FDA Unveils New Food Nutrition Labels


The FDA has decided to up its game and require new food labels that better reflect the reality of today's food ingredients and their implications for our health. U.S. Food and Drug Administration

The U.S. Food and Drug Administration (FDA) is giving food labels a makeover in an effort to help consumers be better-educated about the foods they consume.

The new labels may begin appearing on some packaged foods as early as November, 2018, as some food manufacturers begin putting the changes into place. By 2020, food manufacturers with $10 million or more in annual sales will be required to display the new labels, and by 2021, smaller companies will need to include the new label format on all food packaging. Until these deadlines, you may see both the original label and the new label on food packaging.

The changes include:

  • More realistic serving sizes: The new label will base serving sizes on what people actually consume. For example, a pint of ice cream will now be one serving, not two, and this will be reflected in the calorie and other nutritional counts on the label.
  • Sugar: A quick glance at the new nutritional labels will reveal how much added sugars are in foods. This new information has been included to align with the 2015-2020 Dietary Guidelines for Americans, which recommends that people get fewer than 10 percent of their daily calories from added sugars.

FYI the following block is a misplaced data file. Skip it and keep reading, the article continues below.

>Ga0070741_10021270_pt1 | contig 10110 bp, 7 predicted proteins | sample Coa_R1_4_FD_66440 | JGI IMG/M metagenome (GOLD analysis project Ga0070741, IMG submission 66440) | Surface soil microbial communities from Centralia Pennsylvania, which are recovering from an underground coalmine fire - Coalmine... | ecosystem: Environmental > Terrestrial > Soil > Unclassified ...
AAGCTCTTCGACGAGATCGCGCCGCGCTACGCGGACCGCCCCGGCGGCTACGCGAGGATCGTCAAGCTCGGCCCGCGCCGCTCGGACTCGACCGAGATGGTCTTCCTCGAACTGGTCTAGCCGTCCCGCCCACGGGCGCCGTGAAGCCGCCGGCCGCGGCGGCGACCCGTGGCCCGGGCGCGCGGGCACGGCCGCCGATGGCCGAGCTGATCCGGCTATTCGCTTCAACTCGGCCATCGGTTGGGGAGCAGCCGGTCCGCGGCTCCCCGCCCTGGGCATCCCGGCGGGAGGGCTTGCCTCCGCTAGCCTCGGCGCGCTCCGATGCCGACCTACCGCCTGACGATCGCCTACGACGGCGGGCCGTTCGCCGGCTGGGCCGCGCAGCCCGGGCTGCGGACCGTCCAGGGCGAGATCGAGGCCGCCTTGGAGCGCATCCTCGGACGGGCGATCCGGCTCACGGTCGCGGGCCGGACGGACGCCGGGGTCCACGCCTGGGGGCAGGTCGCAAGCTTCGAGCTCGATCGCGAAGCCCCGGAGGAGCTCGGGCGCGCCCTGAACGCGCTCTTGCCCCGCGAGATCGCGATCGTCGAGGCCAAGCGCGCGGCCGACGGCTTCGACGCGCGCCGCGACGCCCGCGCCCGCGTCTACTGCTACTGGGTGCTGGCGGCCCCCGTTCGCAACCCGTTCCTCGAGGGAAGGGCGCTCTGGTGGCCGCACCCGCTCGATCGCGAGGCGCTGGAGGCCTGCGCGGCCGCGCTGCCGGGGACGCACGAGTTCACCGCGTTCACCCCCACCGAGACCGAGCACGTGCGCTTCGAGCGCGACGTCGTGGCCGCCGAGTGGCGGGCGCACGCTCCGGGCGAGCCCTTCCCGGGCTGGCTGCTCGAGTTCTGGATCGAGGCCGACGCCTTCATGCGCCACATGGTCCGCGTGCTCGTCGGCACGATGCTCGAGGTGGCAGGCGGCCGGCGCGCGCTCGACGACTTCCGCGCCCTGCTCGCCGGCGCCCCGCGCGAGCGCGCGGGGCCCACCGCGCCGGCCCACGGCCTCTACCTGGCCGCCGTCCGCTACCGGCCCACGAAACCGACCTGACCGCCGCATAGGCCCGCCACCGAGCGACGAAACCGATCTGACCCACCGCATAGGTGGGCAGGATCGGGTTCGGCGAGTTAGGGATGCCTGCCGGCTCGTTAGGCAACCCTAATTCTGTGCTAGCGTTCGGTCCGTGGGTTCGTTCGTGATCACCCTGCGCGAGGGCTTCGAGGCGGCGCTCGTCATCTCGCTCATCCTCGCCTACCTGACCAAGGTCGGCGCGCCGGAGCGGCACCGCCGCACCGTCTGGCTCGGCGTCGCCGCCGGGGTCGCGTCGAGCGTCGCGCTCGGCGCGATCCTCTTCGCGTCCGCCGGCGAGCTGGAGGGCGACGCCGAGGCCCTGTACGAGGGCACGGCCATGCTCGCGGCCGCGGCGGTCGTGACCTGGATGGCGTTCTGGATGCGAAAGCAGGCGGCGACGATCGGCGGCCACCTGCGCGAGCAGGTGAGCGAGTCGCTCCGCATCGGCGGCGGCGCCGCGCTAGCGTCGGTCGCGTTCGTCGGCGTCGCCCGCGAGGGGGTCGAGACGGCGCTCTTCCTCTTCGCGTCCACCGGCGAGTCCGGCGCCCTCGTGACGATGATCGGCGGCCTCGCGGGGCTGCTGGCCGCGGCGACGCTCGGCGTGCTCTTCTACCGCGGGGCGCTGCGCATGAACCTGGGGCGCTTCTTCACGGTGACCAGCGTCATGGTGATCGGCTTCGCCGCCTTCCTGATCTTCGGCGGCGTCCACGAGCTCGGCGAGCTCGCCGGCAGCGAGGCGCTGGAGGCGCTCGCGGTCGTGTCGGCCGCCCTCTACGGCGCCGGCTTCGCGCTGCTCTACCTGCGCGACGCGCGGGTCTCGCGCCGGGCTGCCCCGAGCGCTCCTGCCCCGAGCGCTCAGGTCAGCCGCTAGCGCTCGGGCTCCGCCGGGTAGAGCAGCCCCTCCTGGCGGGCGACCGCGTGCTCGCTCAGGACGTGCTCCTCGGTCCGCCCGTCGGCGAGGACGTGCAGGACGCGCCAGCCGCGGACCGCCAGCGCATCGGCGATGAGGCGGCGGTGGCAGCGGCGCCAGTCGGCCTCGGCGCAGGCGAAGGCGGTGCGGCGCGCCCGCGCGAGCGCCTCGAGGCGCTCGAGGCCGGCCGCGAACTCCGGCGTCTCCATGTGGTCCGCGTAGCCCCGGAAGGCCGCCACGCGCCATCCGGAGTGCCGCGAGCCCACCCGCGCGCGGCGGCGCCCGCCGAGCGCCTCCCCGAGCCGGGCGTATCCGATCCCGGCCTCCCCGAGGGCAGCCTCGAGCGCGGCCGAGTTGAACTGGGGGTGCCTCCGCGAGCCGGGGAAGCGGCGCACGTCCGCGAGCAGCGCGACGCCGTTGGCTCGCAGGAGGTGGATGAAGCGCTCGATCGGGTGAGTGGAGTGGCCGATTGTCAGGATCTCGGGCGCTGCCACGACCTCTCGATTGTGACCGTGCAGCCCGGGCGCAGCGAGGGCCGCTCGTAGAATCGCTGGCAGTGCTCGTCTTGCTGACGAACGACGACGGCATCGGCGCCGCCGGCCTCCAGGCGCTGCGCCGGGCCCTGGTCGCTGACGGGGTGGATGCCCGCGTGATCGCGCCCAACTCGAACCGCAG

• Calories from fats: In one of the most significant changes from the old labels, the new labels will no longer list calories from fats. Research has found that the type of fat is more important than calories from total fats. For example, vegetable and nut oils can help reduce the risk of heart disease.
  • Calorie counter: The new label will list calorie information in a larger, bolder font. By highlighting the calorie count, the FDA is attempting to call attention to the link between obesity and heart disease, certain cancers, diabetes and stroke.
  • Vitamins A and C are out: The FDA has discontinued the inclusion of Vitamins A and C on nutrition labels, opting instead for Vitamin D and potassium. While manufacturers can still voluntarily include Vitamins A and C, the FDA finds that few Americans are deficient in these. Instead, many Americans do not get the recommended daily amounts of Vitamin D and potassium.
  • Percentage points: The new FDA-required labels now include an explanation of the % Daily Value that explains how much a nutrient in a serving of food contributes to a recommended daily intake. The % Daily Value is intended to help consumers understand their food choices in the context of a daily diet.

Here is a video from the FDA detailing the changes you will begin to see on the new labels:


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